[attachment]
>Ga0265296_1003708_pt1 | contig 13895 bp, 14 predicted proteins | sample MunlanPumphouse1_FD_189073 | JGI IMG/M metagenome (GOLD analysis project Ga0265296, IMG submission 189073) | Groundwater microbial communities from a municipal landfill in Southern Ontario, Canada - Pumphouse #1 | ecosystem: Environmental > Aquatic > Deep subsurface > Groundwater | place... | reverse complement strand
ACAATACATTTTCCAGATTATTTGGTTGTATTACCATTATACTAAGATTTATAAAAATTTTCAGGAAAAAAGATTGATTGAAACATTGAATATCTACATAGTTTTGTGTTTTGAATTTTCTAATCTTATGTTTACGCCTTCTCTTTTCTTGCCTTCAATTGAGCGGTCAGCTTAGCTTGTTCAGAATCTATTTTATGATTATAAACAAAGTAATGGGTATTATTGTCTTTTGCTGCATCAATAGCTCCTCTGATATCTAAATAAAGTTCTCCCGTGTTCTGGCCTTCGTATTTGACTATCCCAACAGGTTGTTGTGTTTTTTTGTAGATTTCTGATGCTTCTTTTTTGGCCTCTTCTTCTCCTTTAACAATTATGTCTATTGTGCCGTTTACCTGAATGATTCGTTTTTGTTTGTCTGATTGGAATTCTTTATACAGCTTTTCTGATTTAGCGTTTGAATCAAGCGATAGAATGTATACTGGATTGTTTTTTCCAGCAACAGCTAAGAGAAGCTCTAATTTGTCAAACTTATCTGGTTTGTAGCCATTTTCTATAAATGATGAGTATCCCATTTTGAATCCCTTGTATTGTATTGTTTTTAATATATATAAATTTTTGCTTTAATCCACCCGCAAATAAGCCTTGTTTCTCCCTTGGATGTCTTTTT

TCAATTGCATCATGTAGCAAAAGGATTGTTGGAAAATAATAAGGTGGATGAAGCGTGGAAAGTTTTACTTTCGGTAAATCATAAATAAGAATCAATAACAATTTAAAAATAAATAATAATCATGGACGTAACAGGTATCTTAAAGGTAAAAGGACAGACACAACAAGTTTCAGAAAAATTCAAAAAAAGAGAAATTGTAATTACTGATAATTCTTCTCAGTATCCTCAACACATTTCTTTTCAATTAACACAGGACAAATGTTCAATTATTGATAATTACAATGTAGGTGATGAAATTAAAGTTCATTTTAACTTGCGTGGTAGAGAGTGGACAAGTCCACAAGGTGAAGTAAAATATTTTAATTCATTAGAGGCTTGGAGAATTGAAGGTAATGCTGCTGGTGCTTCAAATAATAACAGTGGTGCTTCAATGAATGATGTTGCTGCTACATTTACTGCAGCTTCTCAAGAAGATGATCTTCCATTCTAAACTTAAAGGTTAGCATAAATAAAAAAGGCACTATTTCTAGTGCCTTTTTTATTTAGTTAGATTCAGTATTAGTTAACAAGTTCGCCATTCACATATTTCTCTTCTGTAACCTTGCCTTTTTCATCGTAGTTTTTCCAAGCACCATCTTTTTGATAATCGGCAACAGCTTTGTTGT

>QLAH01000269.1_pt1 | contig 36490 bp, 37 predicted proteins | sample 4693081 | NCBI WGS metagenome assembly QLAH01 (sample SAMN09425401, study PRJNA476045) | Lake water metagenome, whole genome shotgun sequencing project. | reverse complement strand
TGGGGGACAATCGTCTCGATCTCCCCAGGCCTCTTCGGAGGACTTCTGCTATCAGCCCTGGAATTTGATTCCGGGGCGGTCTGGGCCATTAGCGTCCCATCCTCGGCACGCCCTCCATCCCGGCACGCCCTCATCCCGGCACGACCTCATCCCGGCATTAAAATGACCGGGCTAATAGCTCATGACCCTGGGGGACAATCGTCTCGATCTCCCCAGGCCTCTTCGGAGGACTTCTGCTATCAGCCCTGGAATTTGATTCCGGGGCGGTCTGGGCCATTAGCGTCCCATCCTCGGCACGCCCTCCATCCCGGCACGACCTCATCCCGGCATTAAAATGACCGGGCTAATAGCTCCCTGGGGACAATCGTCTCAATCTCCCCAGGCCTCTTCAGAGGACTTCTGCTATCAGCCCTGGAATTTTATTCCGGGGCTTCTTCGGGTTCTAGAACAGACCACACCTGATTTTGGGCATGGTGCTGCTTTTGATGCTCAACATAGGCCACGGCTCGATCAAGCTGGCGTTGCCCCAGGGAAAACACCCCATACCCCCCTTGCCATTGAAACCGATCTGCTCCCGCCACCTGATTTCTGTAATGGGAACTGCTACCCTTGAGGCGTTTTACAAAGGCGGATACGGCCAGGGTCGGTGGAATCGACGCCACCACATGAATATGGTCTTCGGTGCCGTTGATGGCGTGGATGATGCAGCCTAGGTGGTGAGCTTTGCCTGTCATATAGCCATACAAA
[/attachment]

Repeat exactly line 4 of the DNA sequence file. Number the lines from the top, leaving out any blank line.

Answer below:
>QLAH01000269.1_pt1 | contig 36490 bp, 37 predicted proteins | sample 4693081 | NCBI WGS metagenome assembly QLAH01 (sample SAMN09425401, study PRJNA476045) | Lake water metagenome, whole genome shotgun sequencing project. | reverse complement strand